September 27, 2012

But What If He's Not So Good At His Job?

So there's this guy. His name is Jim and I know him through blogging. He writes a lovely little blog called Just a Lil Blog and his daughter Lily has autism. He seems like a nice enough guy, though he is always going on about sporns and bacon and orange juice. Don't ask.

Anyway, Jim posted on Target's facebook page a few weeks ago about the cashier he had at his local store. You can read the post, but the gist is that the cashier likely was autistic, and that Target was awesome for hiring him because they recognized that someone who might be a little socially atypical could still do a great job. And this post went all kinds of viral (it's up to about 820,000 likes), and was written up all over the place.

My local Safeway grocery store always employs several people with disabilities. This is a Good Thing. This past summer, there was a young man with a cognitive disability who worked as a bagger. Since I generally went during the weekdays when it wasn't crowded, he was often the only bagger working so I saw him a lot.

This young man was friendly and polite and definitely not good at his job.

It pains me to say it. But he just wasn't a skilled bagger. He was very, very slow. He would fill the bags too light and with no sense of organization. He would stop and comment on silly things in the cart, like the Tasmanian Devil on some juice boxes, and if I had one of the kids with me he would spend a lot of time interacting with them (not always entirely appropriately) instead of bagging. The cashiers were kind and helpful to him, but they also ended up bagging most of the groceries.

And I somewhat shamefully admit that I would, especially if my own developmentally disabled child was with me, avoid his line or use self check-out instead.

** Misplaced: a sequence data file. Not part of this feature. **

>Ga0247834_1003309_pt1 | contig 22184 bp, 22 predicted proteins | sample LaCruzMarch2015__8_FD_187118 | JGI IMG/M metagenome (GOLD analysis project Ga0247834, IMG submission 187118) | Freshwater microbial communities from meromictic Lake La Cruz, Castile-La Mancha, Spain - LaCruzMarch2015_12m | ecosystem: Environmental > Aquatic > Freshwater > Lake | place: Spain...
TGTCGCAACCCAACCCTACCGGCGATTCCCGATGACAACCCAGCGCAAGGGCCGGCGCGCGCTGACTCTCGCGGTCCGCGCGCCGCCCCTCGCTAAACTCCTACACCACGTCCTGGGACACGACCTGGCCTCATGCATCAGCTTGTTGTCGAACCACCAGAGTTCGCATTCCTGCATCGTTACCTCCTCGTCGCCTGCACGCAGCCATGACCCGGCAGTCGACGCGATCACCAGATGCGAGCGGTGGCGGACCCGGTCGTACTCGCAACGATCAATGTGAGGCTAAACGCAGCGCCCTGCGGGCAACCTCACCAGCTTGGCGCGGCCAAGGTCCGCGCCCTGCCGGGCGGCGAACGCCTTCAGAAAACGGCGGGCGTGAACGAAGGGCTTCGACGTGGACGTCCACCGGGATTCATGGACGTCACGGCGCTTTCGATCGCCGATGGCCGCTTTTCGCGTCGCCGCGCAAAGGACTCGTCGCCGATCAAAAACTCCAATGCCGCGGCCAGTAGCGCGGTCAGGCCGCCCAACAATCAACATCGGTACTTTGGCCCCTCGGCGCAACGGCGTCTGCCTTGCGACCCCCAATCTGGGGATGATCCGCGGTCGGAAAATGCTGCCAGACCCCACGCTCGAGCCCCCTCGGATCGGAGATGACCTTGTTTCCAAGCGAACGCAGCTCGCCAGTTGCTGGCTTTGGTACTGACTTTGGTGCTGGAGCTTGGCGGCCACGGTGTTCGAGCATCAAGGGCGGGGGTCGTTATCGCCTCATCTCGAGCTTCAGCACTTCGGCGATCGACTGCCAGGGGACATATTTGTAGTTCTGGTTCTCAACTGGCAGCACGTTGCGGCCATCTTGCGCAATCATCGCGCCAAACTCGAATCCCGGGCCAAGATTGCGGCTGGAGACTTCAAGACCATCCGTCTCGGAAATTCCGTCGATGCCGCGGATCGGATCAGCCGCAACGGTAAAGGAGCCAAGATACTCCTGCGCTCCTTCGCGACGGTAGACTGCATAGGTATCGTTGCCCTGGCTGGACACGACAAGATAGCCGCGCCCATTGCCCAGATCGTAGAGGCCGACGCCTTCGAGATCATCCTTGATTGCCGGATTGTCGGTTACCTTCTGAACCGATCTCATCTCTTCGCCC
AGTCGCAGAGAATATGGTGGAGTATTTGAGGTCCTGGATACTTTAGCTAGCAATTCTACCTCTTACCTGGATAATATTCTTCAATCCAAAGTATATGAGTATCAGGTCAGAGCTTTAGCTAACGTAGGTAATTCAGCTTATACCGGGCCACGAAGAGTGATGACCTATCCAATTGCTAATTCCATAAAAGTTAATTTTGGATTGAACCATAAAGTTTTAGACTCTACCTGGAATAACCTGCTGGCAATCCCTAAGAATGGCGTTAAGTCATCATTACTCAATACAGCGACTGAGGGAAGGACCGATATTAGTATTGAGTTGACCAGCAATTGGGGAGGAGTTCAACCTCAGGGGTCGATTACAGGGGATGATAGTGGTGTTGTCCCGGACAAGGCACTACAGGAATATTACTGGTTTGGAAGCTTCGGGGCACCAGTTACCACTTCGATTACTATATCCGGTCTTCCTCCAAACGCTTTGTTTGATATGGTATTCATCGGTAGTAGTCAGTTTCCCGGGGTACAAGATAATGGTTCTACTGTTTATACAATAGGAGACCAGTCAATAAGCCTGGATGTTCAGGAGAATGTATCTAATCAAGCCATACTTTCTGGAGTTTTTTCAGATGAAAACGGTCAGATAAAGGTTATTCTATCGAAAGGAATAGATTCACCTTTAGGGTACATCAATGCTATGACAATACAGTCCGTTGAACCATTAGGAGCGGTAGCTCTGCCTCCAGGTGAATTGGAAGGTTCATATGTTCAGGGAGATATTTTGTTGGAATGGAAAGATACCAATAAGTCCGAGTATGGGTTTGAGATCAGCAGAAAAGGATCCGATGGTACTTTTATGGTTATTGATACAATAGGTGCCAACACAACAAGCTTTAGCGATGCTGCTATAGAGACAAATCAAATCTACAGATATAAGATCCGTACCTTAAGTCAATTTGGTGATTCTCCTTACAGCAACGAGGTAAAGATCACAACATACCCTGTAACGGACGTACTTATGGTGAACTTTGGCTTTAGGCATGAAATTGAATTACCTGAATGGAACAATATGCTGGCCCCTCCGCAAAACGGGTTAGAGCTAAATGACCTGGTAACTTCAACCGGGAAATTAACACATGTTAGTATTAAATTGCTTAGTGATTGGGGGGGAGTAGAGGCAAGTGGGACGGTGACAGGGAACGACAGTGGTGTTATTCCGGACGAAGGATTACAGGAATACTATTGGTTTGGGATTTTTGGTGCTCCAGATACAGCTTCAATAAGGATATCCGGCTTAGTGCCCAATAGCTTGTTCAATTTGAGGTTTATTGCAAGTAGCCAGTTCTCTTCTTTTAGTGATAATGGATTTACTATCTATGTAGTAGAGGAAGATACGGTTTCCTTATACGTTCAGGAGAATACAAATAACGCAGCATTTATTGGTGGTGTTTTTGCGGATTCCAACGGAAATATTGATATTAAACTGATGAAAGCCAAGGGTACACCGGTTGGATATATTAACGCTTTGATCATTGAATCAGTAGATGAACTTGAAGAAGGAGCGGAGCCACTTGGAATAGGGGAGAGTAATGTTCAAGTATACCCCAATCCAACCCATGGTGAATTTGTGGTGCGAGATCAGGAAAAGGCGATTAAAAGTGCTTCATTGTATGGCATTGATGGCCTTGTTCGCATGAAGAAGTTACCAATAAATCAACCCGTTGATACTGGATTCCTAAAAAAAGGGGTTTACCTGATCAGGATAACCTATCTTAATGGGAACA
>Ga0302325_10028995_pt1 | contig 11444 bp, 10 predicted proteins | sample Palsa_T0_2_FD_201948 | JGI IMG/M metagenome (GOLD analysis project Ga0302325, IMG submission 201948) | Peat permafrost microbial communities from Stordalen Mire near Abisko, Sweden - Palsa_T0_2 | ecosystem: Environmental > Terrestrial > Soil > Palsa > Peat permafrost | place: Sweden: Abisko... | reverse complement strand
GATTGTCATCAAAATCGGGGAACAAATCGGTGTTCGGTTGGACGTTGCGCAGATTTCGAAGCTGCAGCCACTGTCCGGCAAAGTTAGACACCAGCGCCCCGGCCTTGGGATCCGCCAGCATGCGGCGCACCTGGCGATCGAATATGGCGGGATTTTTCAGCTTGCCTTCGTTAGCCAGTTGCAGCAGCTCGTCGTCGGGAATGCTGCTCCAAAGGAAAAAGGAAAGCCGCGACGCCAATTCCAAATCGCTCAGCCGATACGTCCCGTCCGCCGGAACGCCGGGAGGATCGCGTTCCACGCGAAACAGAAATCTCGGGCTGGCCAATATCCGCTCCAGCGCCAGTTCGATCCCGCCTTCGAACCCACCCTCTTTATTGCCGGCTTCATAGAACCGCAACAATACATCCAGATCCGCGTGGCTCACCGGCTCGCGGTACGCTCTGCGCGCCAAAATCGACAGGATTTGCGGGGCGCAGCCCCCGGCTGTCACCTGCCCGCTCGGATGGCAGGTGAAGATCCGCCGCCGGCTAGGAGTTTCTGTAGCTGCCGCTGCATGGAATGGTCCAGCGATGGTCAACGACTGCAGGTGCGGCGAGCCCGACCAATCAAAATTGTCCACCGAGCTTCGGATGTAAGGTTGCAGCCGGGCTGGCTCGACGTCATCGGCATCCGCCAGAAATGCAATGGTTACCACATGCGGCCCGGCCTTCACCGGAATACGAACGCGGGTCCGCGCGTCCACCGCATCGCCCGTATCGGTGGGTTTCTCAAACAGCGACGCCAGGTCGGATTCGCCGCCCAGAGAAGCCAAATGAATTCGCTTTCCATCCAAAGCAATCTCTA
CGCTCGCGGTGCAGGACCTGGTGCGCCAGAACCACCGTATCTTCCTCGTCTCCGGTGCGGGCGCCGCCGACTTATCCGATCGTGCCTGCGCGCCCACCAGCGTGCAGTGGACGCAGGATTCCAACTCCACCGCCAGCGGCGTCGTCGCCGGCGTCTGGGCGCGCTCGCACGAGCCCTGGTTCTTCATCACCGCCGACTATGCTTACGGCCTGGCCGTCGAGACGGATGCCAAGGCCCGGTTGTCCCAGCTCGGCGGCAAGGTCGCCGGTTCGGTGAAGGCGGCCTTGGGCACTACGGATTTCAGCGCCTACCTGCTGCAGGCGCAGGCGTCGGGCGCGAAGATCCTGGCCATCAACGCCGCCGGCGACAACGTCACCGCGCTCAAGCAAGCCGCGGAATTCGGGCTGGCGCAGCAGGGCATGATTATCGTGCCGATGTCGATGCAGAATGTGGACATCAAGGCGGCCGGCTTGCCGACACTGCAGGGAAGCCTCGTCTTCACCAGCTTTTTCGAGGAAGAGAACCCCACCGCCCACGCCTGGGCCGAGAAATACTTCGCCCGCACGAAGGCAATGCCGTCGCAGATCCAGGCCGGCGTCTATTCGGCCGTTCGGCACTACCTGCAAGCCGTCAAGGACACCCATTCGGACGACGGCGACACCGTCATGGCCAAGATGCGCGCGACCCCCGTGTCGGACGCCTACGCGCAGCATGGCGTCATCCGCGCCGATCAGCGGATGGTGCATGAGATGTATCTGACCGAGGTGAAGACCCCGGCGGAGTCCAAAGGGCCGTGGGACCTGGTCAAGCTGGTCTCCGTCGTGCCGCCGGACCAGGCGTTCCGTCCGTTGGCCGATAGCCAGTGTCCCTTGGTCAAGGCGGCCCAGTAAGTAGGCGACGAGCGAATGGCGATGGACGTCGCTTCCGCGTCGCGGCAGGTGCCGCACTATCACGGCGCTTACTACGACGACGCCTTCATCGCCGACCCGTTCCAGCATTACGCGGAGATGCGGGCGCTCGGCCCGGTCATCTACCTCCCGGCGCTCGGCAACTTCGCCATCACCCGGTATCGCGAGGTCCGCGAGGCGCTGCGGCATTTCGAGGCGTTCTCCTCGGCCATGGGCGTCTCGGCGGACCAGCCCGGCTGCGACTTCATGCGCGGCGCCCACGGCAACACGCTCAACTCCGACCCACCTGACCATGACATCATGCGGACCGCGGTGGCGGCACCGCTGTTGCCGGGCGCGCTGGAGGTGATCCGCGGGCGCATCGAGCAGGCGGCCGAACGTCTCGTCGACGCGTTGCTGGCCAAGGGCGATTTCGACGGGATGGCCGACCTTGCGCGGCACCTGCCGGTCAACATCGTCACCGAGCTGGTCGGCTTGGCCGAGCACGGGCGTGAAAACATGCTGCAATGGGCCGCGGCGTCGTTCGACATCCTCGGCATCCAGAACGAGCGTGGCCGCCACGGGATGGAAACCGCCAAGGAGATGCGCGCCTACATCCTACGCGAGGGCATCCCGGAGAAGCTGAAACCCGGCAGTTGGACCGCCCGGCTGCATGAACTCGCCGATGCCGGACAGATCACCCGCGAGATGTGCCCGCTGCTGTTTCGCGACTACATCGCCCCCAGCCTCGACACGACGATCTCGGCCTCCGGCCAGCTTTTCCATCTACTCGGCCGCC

This feels me with great cognitive dissonance.

I applaud Safeway for hiring disabled people and I want them to continue this. And if that person needs a little extra time to do his job, it should be no big deal for me or anyone to spend a couple extra minutes in line. Let's be honest, I was just going to waste that time on Facebook anyway.

But sometimes a person just isn't cut out for a particular job. I bet there is a job this young man would be very good at, but it wasn't this one. And I don't know that we do anyone a great service by allowing him to remain in a job that he isn't successful at.

I'm new to the issues of disability rights. In part, it seems, it must be about showing people that a disabled person can do just as good a job as someone without a disability, reducing outright discrimination. But it is more than that, isn't it? Maybe it also means that we also have a responsibility to find meaningful ways for people to interact in the world even if they aren't especially adept at it. I don't know and I don't know where the line is between the two.

I don't see this man at the store any more. I don't know if he was let go. Perhaps he was in a job rotation and his time at Safeway simply concluded. Or maybe his supervisors helped him find work that was more suited to his skills. Whatever the case, I wish him well.

September 21, 2012

Explanatory Fictions, Behavior, and Sensory Processing

Many people with autism are also diagnosed with Sensory Process Disorder (SPD). Much like autism itself, diagnosis is not always clear-cut. We all, to some degree, have some sensory sensitivities or proclivities. But true SPD is more than that. We know from people who are capable of describing such things, that some people do process sensory "input," like lights, sounds, and touch, as well as movement and awareness of body in space, differently than people without SPD.